Managed Execution Environments brought us a new world. The advantages are priceless and this paradigm changed the way we develop software solutions. However, it does have a downside: It adds overhead. For extremely high performance software (real-time critical), you would still write native apps, but as time passes and hardware capabilities increase, the overhead will be irrelevant. Nevertheless, improvements to the way the execution engine works are always welcome. Putting aside the NGEN feature, the .NET 4.5 introduced Multicore Just-in-time compilation, "which uses parallelization to reduce the JIT compilation time during application startup."
Check it out:
One cool detail:
"Multicore JIT is on by default for Silverlight 5 and ASP.NET applications, but not for desktop applications. The main reason for this is that the CLR needs a place to save and load the files containing the JIT profile information. Silverlight 5 and ASP.NET applications are hosted applications and the host provides a good place to store the profile information. We also know that all of these applications have a similar startup path and will be able to take advantage of MCJ. For desktop applications we don't have a good location to put the profile, and not all applications will benefit from MCJ on process startup. For desktop applications, we chose to provide a set of APIs that can be used to "opt-in" if it will benefit your application."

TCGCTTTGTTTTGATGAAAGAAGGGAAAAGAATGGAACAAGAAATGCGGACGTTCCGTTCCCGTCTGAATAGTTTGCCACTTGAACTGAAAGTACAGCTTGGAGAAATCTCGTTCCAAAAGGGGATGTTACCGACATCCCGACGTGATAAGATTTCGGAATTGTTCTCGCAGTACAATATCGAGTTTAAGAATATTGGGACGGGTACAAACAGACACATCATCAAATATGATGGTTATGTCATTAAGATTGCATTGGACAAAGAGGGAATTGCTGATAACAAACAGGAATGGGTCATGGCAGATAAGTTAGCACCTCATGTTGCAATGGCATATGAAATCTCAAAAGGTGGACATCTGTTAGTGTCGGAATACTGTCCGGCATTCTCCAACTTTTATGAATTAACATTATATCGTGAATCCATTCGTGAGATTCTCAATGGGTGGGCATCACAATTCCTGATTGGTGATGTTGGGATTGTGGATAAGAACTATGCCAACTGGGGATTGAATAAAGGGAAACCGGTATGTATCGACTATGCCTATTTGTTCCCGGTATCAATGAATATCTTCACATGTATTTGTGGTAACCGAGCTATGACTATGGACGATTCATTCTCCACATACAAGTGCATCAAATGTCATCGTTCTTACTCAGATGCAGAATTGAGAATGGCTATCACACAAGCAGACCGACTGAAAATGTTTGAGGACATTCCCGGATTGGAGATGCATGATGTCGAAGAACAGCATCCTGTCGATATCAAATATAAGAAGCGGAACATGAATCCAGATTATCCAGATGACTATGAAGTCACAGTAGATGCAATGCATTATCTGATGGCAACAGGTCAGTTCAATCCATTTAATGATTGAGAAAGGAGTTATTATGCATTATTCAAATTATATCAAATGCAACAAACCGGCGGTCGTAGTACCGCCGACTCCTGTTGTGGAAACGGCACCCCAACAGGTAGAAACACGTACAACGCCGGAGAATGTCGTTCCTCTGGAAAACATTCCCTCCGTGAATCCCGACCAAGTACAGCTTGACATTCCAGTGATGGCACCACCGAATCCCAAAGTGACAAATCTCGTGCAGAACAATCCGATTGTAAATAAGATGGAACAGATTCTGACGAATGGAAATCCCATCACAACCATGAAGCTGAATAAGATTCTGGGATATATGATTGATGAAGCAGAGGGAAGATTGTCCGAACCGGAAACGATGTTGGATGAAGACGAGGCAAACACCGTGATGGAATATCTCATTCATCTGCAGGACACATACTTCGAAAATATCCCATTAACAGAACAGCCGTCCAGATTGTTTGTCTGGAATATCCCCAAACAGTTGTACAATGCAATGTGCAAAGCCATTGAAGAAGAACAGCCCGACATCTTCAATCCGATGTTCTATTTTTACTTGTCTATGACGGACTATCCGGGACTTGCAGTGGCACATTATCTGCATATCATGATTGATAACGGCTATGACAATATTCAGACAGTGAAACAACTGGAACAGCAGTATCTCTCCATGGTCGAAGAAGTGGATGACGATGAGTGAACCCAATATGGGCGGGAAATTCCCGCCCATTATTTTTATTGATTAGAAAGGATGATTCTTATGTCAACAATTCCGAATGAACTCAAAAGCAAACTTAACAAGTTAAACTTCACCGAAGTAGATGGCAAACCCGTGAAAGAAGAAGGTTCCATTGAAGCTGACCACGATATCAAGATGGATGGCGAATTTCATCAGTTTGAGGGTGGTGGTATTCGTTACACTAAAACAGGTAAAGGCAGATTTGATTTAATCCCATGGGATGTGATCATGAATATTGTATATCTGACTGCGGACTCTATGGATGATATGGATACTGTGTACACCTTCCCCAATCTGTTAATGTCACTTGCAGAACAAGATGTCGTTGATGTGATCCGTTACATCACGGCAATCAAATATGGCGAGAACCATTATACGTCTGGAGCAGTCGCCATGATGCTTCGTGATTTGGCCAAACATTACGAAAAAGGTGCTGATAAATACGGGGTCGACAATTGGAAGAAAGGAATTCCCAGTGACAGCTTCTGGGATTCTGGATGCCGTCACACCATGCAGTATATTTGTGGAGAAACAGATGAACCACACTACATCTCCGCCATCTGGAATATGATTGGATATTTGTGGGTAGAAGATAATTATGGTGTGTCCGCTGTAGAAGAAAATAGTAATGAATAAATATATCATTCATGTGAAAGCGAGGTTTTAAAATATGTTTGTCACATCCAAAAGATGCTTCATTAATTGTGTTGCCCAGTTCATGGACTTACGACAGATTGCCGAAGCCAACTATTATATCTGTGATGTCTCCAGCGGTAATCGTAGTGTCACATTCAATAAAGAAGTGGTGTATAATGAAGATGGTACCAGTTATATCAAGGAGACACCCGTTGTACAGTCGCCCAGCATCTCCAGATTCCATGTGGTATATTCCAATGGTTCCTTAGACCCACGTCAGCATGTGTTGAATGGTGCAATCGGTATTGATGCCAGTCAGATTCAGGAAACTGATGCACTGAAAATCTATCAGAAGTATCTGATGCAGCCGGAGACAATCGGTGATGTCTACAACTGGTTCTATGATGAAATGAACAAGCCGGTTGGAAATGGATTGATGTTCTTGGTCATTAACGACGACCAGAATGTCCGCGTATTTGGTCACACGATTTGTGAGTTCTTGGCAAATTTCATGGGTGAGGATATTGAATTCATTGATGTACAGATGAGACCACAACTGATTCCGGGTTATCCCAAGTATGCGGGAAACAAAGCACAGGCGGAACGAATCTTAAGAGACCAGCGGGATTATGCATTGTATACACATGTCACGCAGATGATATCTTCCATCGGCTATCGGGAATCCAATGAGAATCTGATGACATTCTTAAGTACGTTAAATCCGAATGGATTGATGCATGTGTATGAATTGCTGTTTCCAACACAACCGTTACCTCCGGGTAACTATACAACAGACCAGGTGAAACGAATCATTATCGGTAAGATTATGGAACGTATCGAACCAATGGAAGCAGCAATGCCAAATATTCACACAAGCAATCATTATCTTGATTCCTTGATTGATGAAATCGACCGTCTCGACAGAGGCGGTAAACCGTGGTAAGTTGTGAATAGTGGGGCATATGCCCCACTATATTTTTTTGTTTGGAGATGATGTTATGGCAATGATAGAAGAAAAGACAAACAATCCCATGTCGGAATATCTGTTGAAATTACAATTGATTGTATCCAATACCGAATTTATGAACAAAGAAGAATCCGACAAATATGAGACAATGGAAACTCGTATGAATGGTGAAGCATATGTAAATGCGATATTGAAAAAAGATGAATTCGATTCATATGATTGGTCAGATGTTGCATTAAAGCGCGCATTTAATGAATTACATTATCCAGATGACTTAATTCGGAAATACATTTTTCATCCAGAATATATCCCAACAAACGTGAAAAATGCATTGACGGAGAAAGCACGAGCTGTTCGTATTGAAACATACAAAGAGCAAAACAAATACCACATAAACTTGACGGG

Check Vance Morrison (.NET Performance Architect) and Dan Taylors (Multicore JIT program manager) interview on Channel9.
And here's the ProfileOptimization @ MSDN